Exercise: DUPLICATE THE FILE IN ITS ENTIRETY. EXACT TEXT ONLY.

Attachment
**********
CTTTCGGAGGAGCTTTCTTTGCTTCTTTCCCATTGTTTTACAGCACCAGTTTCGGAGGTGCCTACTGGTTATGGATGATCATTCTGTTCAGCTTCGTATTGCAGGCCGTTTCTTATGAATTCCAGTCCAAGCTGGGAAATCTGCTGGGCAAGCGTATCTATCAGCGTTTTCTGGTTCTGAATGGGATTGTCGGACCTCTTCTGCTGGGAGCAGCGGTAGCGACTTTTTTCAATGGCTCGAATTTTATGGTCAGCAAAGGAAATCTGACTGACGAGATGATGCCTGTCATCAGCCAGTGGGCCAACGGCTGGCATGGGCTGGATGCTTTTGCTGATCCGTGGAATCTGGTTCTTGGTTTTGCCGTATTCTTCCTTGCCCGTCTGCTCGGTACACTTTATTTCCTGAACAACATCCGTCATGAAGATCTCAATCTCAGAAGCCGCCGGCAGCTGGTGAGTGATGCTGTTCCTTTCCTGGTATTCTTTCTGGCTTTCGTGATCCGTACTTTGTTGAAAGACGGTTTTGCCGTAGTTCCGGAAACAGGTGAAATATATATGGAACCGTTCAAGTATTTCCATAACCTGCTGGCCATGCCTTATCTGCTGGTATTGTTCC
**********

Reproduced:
CTTTCGGAGGAGCTTTCTTTGCTTCTTTCCCATTGTTTTACAGCACCAGTTTCGGAGGTGCCTACTGGTTATGGATGATCATTCTGTTCAGCTTCGTATTGCAGGCCGTTTCTTATGAATTCCAGTCCAAGCTGGGAAATCTGCTGGGCAAGCGTATCTATCAGCGTTTTCTGGTTCTGAATGGGATTGTCGGACCTCTTCTGCTGGGAGCAGCGGTAGCGACTTTTTTCAATGGCTCGAATTTTATGGTCAGCAAAGGAAATCTGACTGACGAGATGATGCCTGTCATCAGCCAGTGGGCCAACGGCTGGCATGGGCTGGATGCTTTTGCTGATCCGTGGAATCTGGTTCTTGGTTTTGCCGTATTCTTCCTTGCCCGTCTGCTCGGTACACTTTATTTCCTGAACAACATCCGTCATGAAGATCTCAATCTCAGAAGCCGCCGGCAGCTGGTGAGTGATGCTGTTCCTTTCCTGGTATTCTTTCTGGCTTTCGTGATCCGTACTTTGTTGAAAGACGGTTTTGCCGTAGTTCCGGAAACAGGTGAAATATATATGGAACCGTTCAAGTATTTCCATAACCTGCTGGCCATGCCTTATCTGCTGGTATTGTTCC